Stephen Harper to move back to Calgary following election defeat
Harper and his wife and daughter will move to Calgary, but son will continue his studies at Queen's
Outgoing Prime Minister Stephen Harper, his wife, Laureen, and daughter, Rachel, will be moving back to Calgary, CBC News has learned.
Harper's son, Ben, will stay in Ontario while attending Queen's University in Kingston.
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Movers were seen carrying items from 24 Sussex, the official residence of Canada's prime minister, into a truck in Ottawa on Tuesday. One of the movers was carrying a guitar from Harper's prized collection.
Harper's Conservatives were demoted to Opposition ranks following a Liberal majority win in last Monday's general election.
Harper, who was elected in the Alberta riding of Calgary Heritage, resigned as Conservative Party leader but will stay on as an MP.
He will commute to Ottawa from Calgary, a source told CBC News on condition of anonymity.
Harper spent much of the past week calling many members of his caucus, a second source said.
It is unclear at this point whether Harper will attend his party's caucus meeting.
He is expected to keep a low profile.
While Harper has not spoken publicly since he gave his concession speech in Calgary last Monday, he attended a public ceremony alongside prime minister-designate Justin Trudeau in Ottawa last week.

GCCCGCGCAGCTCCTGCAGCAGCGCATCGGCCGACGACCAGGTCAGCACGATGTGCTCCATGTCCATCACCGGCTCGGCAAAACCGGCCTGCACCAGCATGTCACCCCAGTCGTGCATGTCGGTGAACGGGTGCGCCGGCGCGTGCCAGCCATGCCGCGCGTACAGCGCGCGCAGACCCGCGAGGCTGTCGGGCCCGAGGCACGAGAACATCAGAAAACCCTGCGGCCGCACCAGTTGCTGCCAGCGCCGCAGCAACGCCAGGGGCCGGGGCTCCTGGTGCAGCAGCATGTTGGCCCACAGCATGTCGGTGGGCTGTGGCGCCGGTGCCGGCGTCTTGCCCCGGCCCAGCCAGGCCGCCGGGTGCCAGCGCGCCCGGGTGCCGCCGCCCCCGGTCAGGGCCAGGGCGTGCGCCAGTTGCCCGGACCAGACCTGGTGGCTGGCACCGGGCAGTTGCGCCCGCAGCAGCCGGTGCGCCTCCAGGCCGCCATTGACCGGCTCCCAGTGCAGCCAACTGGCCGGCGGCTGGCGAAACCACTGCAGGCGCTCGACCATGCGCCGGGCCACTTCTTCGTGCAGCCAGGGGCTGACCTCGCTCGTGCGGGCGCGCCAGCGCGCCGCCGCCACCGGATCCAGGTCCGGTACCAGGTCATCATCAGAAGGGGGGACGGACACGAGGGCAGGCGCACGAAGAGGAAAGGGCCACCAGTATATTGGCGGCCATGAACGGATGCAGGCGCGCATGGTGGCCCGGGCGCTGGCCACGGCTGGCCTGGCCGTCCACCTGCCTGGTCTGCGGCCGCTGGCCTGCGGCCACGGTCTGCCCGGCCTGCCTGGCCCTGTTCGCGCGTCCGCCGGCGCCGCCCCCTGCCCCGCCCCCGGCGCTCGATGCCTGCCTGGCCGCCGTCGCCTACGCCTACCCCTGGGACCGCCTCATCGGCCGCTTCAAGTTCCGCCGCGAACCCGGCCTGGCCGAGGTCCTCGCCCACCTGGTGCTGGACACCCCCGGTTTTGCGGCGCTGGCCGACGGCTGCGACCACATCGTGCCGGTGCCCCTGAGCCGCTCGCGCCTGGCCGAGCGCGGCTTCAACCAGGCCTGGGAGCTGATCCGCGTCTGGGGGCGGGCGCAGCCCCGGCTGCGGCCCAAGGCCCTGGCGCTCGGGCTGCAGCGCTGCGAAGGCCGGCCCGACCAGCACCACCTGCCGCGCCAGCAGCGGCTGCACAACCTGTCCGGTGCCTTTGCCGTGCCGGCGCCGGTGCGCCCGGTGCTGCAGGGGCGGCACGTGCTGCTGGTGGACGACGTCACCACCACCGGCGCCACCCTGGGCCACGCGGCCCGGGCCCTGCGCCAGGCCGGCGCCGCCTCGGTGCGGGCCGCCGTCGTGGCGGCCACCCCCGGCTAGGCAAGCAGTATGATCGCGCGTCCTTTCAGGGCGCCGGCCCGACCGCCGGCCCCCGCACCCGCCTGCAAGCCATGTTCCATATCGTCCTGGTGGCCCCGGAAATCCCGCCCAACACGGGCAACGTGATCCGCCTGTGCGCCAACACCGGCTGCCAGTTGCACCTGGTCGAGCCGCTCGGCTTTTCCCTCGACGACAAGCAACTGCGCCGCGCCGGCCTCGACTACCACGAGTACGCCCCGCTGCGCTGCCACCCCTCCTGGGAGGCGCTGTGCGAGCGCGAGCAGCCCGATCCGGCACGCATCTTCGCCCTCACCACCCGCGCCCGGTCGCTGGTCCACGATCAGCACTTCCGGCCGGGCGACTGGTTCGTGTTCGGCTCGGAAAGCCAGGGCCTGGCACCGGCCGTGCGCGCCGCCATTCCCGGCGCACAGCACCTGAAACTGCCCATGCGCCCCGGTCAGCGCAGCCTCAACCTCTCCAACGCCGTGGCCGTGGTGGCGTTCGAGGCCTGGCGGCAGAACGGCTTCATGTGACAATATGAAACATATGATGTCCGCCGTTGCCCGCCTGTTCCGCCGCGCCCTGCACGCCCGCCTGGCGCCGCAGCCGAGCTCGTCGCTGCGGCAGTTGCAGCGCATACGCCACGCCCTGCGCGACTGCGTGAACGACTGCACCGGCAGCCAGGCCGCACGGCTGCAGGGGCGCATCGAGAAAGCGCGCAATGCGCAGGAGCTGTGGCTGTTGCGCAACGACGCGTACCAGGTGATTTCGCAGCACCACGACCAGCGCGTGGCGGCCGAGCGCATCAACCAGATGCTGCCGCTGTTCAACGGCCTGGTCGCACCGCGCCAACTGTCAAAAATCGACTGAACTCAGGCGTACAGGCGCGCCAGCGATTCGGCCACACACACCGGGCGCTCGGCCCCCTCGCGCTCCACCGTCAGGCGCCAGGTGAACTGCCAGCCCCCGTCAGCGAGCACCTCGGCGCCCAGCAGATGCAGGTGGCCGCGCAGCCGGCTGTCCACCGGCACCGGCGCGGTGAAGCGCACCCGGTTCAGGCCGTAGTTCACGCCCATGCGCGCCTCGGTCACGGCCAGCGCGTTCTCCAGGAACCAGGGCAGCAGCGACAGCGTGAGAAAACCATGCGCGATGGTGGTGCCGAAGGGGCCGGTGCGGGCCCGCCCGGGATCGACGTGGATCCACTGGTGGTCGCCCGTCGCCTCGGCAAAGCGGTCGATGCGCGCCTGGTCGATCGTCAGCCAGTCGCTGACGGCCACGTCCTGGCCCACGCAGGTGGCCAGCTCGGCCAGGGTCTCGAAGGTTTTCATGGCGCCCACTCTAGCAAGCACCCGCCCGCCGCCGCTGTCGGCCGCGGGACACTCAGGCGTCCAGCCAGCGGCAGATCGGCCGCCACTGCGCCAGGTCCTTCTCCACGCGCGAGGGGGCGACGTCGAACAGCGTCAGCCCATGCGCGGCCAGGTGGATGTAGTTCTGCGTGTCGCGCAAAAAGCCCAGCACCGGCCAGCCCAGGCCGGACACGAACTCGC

The two men put their political differences aside to commemorate the lives of Cpl. Nathan Cirillo and Warrant Officer Patrice Vincent, the two Canadian soldiers who were killed in separate attacks on Parliament Hill and in Saint-Jean-sur-Richelieu, Que., last October.
Harper stood side-by-side with Trudeau as the two laid a wreath at the National War Memorial.
He was also seen briefly leaving his office at the Langevin Block in Ottawa following a meeting with Trudeau, which the Liberal Party described as "positive" and "very generous."
Competing petitions to rename the Calgary International Airport after Harper sparked a heated exchange on Tuesday between thousands of Canadians who added their names to either side of the hypothetical debate.
This election marked a shift for Harper, who had in the past kept his children out of the public spotlight.
Unlike during past election campaigns, Ben and Rachel were seen front and centre at some of the Conservative leader's announcements and fundraising events.
Some party supporters attended campaign events just to get a peek at the young Harpers.
With files from CBC's Susana Mas